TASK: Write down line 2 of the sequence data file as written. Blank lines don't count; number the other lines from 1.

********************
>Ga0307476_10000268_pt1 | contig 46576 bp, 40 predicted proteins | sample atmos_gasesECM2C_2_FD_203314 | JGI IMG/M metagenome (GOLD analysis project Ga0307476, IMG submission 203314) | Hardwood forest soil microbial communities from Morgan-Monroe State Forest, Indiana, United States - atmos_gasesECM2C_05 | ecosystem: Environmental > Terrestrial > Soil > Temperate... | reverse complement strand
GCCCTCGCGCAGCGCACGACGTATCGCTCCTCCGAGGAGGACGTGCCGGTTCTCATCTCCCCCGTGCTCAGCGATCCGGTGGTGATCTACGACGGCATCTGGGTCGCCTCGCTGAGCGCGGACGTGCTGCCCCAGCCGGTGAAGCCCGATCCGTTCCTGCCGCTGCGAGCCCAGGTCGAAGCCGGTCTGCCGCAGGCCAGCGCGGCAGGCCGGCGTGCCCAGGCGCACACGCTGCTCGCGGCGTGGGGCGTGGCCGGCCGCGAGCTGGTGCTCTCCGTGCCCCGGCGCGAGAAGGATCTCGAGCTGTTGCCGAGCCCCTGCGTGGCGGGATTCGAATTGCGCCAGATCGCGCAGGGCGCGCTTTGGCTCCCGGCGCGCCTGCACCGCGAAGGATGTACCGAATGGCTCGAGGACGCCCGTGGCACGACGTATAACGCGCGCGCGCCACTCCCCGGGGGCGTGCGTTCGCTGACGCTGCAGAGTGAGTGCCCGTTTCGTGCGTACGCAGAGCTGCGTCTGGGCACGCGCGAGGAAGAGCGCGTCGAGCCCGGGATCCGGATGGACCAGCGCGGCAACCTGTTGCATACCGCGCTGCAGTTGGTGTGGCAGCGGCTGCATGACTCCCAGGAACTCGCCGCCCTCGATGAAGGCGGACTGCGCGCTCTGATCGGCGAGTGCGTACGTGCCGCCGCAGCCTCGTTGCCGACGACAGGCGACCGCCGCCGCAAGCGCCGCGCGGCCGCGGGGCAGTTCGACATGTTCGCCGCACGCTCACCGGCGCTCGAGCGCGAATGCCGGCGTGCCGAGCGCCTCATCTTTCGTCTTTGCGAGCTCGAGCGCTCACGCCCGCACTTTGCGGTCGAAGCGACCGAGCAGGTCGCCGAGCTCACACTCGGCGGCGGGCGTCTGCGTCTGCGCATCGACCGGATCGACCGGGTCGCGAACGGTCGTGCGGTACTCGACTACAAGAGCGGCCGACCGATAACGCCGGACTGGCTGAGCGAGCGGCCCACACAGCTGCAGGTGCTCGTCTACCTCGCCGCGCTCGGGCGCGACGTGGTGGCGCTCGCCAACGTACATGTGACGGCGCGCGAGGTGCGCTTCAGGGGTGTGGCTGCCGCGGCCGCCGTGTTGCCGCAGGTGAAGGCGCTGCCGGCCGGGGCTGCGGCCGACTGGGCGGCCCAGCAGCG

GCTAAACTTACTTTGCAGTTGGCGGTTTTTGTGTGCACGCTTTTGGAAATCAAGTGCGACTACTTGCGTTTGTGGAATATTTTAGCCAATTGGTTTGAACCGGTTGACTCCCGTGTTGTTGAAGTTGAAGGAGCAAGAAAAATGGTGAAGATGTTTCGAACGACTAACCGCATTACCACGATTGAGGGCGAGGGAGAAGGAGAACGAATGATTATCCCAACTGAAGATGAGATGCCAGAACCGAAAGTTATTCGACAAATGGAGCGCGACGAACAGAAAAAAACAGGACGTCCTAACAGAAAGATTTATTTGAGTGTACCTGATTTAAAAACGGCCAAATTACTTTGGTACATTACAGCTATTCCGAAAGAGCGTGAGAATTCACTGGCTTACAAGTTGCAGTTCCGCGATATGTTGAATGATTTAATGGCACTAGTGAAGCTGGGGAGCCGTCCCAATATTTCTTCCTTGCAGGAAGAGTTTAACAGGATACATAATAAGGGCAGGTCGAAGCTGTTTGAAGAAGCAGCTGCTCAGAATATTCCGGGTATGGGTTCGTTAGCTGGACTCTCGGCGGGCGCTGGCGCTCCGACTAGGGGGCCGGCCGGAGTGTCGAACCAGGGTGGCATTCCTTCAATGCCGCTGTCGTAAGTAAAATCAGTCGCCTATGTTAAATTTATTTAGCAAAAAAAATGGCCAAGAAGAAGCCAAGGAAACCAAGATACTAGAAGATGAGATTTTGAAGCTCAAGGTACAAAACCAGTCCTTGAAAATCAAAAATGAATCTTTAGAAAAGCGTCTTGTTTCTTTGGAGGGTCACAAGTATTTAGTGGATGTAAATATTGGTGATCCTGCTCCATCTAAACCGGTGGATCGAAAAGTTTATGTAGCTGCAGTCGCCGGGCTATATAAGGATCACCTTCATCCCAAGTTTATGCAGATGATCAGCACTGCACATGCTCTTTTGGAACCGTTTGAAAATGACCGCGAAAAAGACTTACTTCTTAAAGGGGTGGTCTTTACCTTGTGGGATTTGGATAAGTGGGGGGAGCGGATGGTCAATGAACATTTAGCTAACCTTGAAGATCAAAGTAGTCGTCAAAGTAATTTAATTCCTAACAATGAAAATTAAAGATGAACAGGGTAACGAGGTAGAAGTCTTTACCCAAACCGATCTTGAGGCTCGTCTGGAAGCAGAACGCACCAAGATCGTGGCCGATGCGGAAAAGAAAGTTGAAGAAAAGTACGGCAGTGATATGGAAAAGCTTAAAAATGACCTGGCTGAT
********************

GCCCTCGCGCAGCGCACGACGTATCGCTCCTCCGAGGAGGACGTGCCGGTTCTCATCTCCCCCGTGCTCAGCGATCCGGTGGTGATCTACGACGGCATCTGGGTCGCCTCGCTGAGCGCGGACGTGCTGCCCCAGCCGGTGAAGCCCGATCCGTTCCTGCCGCTGCGAGCCCAGGTCGAAGCCGGTCTGCCGCAGGCCAGCGCGGCAGGCCGGCGTGCCCAGGCGCACACGCTGCTCGCGGCGTGGGGCGTGGCCGGCCGCGAGCTGGTGCTCTCCGTGCCCCGGCGCGAGAAGGATCTCGAGCTGTTGCCGAGCCCCTGCGTGGCGGGATTCGAATTGCGCCAGATCGCGCAGGGCGCGCTTTGGCTCCCGGCGCGCCTGCACCGCGAAGGATGTACCGAATGGCTCGAGGACGCCCGTGGCACGACGTATAACGCGCGCGCGCCACTCCCCGGGGGCGTGCGTTCGCTGACGCTGCAGAGTGAGTGCCCGTTTCGTGCGTACGCAGAGCTGCGTCTGGGCACGCGCGAGGAAGAGCGCGTCGAGCCCGGGATCCGGATGGACCAGCGCGGCAACCTGTTGCATACCGCGCTGCAGTTGGTGTGGCAGCGGCTGCATGACTCCCAGGAACTCGCCGCCCTCGATGAAGGCGGACTGCGCGCTCTGATCGGCGAGTGCGTACGTGCCGCCGCAGCCTCGTTGCCGACGACAGGCGACCGCCGCCGCAAGCGCCGCGCGGCCGCGGGGCAGTTCGACATGTTCGCCGCACGCTCACCGGCGCTCGAGCGCGAATGCCGGCGTGCCGAGCGCCTCATCTTTCGTCTTTGCGAGCTCGAGCGCTCACGCCCGCACTTTGCGGTCGAAGCGACCGAGCAGGTCGCCGAGCTCACACTCGGCGGCGGGCGTCTGCGTCTGCGCATCGACCGGATCGACCGGGTCGCGAACGGTCGTGCGGTACTCGACTACAAGAGCGGCCGACCGATAACGCCGGACTGGCTGAGCGAGCGGCCCACACAGCTGCAGGTGCTCGTCTACCTCGCCGCGCTCGGGCGCGACGTGGTGGCGCTCGCCAACGTACATGTGACGGCGCGCGAGGTGCGCTTCAGGGGTGTGGCTGCCGCGGCCGCCGTGTTGCCGCAGGTGAAGGCGCTGCCGGCCGGGGCTGCGGCCGACTGGGCGGCCCAGCAGCG